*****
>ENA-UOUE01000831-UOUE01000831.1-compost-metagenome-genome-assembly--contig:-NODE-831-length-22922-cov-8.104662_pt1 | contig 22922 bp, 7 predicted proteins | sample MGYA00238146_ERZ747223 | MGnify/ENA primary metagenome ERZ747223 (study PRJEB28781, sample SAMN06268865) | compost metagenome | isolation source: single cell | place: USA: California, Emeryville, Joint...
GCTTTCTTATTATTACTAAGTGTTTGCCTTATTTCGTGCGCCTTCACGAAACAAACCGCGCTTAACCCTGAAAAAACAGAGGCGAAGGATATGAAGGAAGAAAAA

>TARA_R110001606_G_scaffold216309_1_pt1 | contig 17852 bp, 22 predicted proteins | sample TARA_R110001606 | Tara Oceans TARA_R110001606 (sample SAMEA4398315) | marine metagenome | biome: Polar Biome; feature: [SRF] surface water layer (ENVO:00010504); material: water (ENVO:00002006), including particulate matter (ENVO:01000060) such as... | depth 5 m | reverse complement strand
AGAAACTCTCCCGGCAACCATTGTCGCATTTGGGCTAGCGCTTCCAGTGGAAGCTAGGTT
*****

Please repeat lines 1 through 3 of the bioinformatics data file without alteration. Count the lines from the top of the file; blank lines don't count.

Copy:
>ENA-UOUE01000831-UOUE01000831.1-compost-metagenome-genome-assembly--contig:-NODE-831-length-22922-cov-8.104662_pt1 | contig 22922 bp, 7 predicted proteins | sample MGYA00238146_ERZ747223 | MGnify/ENA primary metagenome ERZ747223 (study PRJEB28781, sample SAMN06268865) | compost metagenome | isolation source: single cell | place: USA: California, Emeryville, Joint...
GCTTTCTTATTATTACTAAGTGTTTGCCTTATTTCGTGCGCCTTCACGAAACAAACCGCGCTTAACCCTGAAAAAACAGAGGCGAAGGATATGAAGGAAGAAAAA

>TARA_R110001606_G_scaffold216309_1_pt1 | contig 17852 bp, 22 predicted proteins | sample TARA_R110001606 | Tara Oceans TARA_R110001606 (sample SAMEA4398315) | marine metagenome | biome: Polar Biome; feature: [SRF] surface water layer (ENVO:00010504); material: water (ENVO:00002006), including particulate matter (ENVO:01000060) such as... | depth 5 m | reverse complement strand